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20121010
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to make the decisions? so i ran for the city council in my junior year when i was 20 years old and i won. four years later i decided that i would like to be the mayor. iran and i won and laboratories of democracy i truly think cities are the frontline frontline of democracy. cities are where ideas get put into action where you can see if they are going to make a difference or not. one of the ideas that i championed it my second year in 2009 back when i was a young man was a smoking ban. banning smoking in public parks outdoors and after playgrounds and dining spaces in the comments which is a buyer -- which is our outdoor pedestrian park. the time it was very radical. the following year mayor bloomberg at the did the same thing in new york city. so he is welcome but that. i sent him a note and i told him any other ideas you want we can talk. you can do these things on a city level because you can reach -- speak to them and not let don't speak over them because you can only keep their attention for this long. who can grab and hold onto their attention what is more he cannot score politica
ought in the farway city. i think i thought then it was done. this is as much as i could do. i decided i wasn't going duodwo 2012. my son, you know, was now a year old at this point. so he -- he's the only baby born in term one during the life of the campaign. he's the obama baby. my second baby, i'm digressing, my second son, was born about 120-day mark of the new administration. so we had a lot of stuff going on at home too. and so when i look at it, it's so different. because this time four years ago i had 58 races under my belt. the obama campaign had not one yet this year. i just think that this is really hard work to go -- many of them left for chicago about two years ago. and it's, you know, some people may describe it in the news as a flog. i imagine it is. it's probably really hard to go that long and have that one day at the very end. and i can't imagine, you know, and so that's a difference. i don't know yet. that's there. at this point, you had 58, 57 or 58 tests of us you could see how we were doing. we haven't had that yet for the obama campaign. even romney had races under
hotels. now low wind, but just more simple kind of structure and operation. and actually, so lake city airport. and these hotels, the front desk is actually also the starbucks and the breakfast counter. the same person who checks u.n. gets you your coffee and danish. and that is just as simple everyone is looking to do more things with fewer people. therefore instead of 25,000 person, britney 50 people creating jobs. i think it is going to require the really different approach to the economy. we have education here. the two are connected. we have to completely. in an ideal world that is what the connection might be about. romney's few. it's not. but some are elated that is what we're going to have to go to. >> the last of questions. it talks about new actors in the rise of china. you might also characterize it as the emergence of new competitors, new rivals, both in terms of economics and our. tom rowe in his last book china is even the most of its authoritarian as some. by contrast we're getting only 50 percent of the potential benefits from our first-rate democratic system. john brok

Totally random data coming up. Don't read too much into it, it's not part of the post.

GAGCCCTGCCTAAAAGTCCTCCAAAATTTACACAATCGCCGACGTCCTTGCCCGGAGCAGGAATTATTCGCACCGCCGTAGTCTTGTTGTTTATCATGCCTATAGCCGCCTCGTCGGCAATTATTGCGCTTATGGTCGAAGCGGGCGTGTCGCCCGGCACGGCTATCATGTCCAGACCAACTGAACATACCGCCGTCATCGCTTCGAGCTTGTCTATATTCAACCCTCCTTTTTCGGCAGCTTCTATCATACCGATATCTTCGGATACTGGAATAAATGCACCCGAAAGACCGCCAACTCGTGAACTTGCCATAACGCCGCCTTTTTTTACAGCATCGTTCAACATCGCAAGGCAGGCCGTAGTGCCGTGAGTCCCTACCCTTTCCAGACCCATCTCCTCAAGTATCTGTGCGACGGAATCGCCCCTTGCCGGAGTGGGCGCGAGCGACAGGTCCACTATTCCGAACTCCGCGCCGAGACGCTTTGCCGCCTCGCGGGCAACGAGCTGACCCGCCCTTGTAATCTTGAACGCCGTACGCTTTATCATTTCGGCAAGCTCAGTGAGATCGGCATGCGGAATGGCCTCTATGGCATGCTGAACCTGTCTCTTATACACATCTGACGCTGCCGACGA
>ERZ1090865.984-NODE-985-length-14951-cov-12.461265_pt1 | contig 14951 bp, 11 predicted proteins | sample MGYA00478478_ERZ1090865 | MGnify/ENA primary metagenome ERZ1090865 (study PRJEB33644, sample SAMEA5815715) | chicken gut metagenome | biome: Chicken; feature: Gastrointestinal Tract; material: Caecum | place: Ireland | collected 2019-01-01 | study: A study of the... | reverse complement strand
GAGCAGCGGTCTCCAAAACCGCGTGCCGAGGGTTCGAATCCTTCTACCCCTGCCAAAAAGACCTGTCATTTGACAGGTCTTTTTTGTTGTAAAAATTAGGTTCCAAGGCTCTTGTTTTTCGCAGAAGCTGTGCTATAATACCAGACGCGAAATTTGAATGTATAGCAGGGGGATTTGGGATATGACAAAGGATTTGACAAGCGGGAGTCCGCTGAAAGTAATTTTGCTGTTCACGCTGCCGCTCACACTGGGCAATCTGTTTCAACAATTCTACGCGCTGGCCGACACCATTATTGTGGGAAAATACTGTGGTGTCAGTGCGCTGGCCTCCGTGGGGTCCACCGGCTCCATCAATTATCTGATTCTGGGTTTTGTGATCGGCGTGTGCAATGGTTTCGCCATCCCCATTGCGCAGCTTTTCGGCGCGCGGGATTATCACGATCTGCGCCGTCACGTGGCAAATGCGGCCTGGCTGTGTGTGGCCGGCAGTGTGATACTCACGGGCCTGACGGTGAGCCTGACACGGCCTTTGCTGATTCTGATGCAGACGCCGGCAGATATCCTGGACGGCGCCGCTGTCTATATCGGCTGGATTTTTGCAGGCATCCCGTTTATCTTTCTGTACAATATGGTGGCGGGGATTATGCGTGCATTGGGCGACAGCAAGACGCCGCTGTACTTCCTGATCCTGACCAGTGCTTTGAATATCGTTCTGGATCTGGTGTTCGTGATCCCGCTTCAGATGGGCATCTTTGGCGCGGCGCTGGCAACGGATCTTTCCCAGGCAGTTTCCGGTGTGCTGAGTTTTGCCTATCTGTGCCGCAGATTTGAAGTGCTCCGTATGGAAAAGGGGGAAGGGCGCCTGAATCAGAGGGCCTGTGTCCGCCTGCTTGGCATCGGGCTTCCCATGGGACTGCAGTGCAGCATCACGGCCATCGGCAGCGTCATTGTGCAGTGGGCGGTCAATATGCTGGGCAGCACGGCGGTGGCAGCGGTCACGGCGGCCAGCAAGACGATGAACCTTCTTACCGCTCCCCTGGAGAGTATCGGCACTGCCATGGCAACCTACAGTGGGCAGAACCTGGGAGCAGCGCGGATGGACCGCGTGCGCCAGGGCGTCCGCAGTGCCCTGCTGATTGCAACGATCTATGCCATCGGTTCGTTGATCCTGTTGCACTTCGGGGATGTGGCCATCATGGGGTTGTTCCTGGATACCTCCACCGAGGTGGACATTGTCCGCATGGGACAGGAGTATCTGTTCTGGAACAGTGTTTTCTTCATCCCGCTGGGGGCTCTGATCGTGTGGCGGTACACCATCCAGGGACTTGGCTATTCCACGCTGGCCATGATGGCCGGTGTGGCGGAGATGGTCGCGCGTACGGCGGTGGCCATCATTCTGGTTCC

succeeded. we succeeded because of our outstanding pollees. and let us in the city of manchester show our appreciation is for the extraordinary policemen and women of our country do for our country. caught back [applause] and we succeeded and this is a real blessing. we succeeded because of a group of individuals. a group of individuals against london's bid and thought nevermind, we are going to pioneer the bid to london. we are going to fight for the bid for london. we are going to win the bid for london to our very dame tessa jowell. [applause] you know what? e. nowak, friends, we succeeded because of one reason more than any other. we succeeded because of bias. we succeeded because of us, as the british people, us the british people who welcome the athletes from abroad, who chairs the non, found ourselves talking to each other each morning about what happened at the olympics the night before. whether we hadn't talked to each other before, we succeeded because we came together as a country. we were together as a country. we join together as a country. that is why we achieve more than we
] yeah, no protestants for the first time in history. there are representatives of four new york city boar roes on -- boroughs on the supreme court. there is justice sotomayor from the bronx, justice scalia from queens, justice ginsburg from brooklyn and justice kagan from manhattan. tragically, staten island is unrepresented on the supreme court, but you never know when there might be vacancies, and we might address that gap. [laughter] there are six products of harvard law school and three products of yale law school on the supreme court. there are apparently no other law schools in the united states. [laughter] besides those two. no, it is a bizarre and unfortunately fact, i think. but those are, i hope, interesting facts about the supreme court. but frankly, i don't think they're very important. here's an important fact. about the supreme court. there are five republicans and four democrats. i will speak for somewhat longer, but this is basically all you need to know. [laughter] if be there's a takeaway here, i have gotten to the point early. there are five republicans and four de
Search Results 0 to 4 of about 5